|2/7/2013||Love it or hate it, you’ll gain a new appreciation of the banjo on Sunday|
That familiar twang will take on new meaning during this weekend’s In Concert performance
In Concert is pleased to present award-winning Canadian banjoist Jayme Stone and his “Room of Wonders.” Stone will be performing with his unusual quartet at Westcliffe’s Jones Theater at 4 p.m. this Sunday, Feb.10.
The quartet includes Stone on banjo; Denver-based Grant Gordy on guitar; violinist Enion Tiller of Lyons; and Andrew Small on bass.
Stone’s award-winning albums both defy and honor the banjo’s long role in the world’s music, turning historical connections into compelling music. In addition to two earlier Junos, Canada’s “Grammy,” one for a solo instrumental album and another for a collaborative bluegrass/African fusion album with Malian Mansa Sissoko, Stone received the 2012 Canadian Folk Music Award for Instrumental Artist of the Year.
Stone’s music is inspired by sounds from around the world, bridging folk, jazz, and chamber music. As Stone puts it: “As I got into my instrument and found my own sound, I guess I absorbed a lot of influences, and I’m just fascinated by the world of music. But I don’t see much of a point in doing what other people are already doing. I like to cross boundaries.” In doing so, Stone has garnered critical acclaim. Canada’s Globe and Mail critic declared him “the Yo-Yo Ma of the banjo” while the Edmonton Journal called him “one of the most adventurous banjo players out there;” Georgia Straight stated, “The music is as spirited as its creator. It’s hard to imagine a room large enough to contain the talent that went into its making or the varied sounds it surveys.”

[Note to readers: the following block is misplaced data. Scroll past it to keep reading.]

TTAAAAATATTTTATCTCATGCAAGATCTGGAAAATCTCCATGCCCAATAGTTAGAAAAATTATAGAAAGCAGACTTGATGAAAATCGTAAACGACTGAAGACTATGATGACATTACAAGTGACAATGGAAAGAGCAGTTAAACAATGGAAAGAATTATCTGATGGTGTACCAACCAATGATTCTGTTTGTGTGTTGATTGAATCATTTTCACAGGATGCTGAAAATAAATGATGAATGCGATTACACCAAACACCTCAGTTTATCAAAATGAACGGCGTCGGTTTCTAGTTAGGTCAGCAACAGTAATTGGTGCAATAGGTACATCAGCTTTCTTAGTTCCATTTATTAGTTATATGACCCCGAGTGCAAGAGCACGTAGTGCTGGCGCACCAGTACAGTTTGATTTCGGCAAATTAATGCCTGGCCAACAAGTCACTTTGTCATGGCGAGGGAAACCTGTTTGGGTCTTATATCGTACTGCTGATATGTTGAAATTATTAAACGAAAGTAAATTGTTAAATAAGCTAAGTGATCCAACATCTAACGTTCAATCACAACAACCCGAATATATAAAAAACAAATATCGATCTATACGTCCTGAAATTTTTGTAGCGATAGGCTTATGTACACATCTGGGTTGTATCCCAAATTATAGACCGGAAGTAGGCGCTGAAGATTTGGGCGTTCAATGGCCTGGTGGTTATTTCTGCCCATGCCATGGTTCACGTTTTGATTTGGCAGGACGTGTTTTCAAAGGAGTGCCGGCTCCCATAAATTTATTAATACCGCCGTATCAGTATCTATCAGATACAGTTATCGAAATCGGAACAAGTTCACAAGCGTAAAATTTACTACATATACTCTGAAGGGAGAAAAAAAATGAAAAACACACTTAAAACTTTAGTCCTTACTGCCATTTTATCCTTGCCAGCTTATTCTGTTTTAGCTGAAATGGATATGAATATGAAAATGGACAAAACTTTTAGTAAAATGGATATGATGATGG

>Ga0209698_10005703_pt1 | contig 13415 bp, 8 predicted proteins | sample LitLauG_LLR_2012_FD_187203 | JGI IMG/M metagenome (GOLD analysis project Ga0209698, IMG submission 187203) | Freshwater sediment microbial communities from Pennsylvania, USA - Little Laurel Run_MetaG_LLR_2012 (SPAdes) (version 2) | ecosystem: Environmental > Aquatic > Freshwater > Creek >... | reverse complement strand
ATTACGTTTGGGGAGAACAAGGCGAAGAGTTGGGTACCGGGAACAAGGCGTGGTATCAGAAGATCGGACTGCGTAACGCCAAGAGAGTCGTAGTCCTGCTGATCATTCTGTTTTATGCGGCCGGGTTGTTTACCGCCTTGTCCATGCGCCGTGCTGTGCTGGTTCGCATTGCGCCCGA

The other members of the quartet are equally talented. Gordy has studied at Boston’s Berklee College of Music as well as performing with various bands, mastering improvisation and other concepts. Gordy states, “At heart, I am an improviser; that’s what…first drew me to playing music… but I’m also very interested in composition.”
Tiller began classical studies at age three, but her education was supplemented with improvisation lessons from her jazz guitarist father. She attended Peabody Institute in Baltimore, finally playing with groups combining her love of classical with free jazz and punk. She and her husband David co-founded the group Taarka, and she is a respected teacher as well as composer and performer.
Double bassist Small is a classically trained musician with a unique interest in performing folk and other traditionally-rooted styles of music. He received his BA in Music from the University of Georgia and is currently working toward a Master’s degree in performance at the Yale School of Music. Also a composer, he was the concerto competition winner at the 2008 Philadelphia International Music Festival. In addition to bass, he performs on fiddle, guitar, and banjo.
Sunday’s program is an interesting mix of the various types of music the quartet members play. The repertoire includes a Bach fugue, a Moorish sword-fighting dance, Malian melodies, an Appalachian barnburner, and Stone’s own tiny symphonies as well as traditional music from Bulgaria and Norway.
As always, concert attendees may view art works during the intermission and after the concert in Studio 2. Local assemblage artist Annie Dawid will exhibit several of her works based on the members of London’s Bloomsbury Group, which sought to bring art into everyday life. Concertgoers may also meet the performers at a reception following the concert.
Tickets at $15 for adults and $5 for students are available at Candy’s Coffee or at the door the day of the concert. For more information, call 783-9709 or 783-0422.
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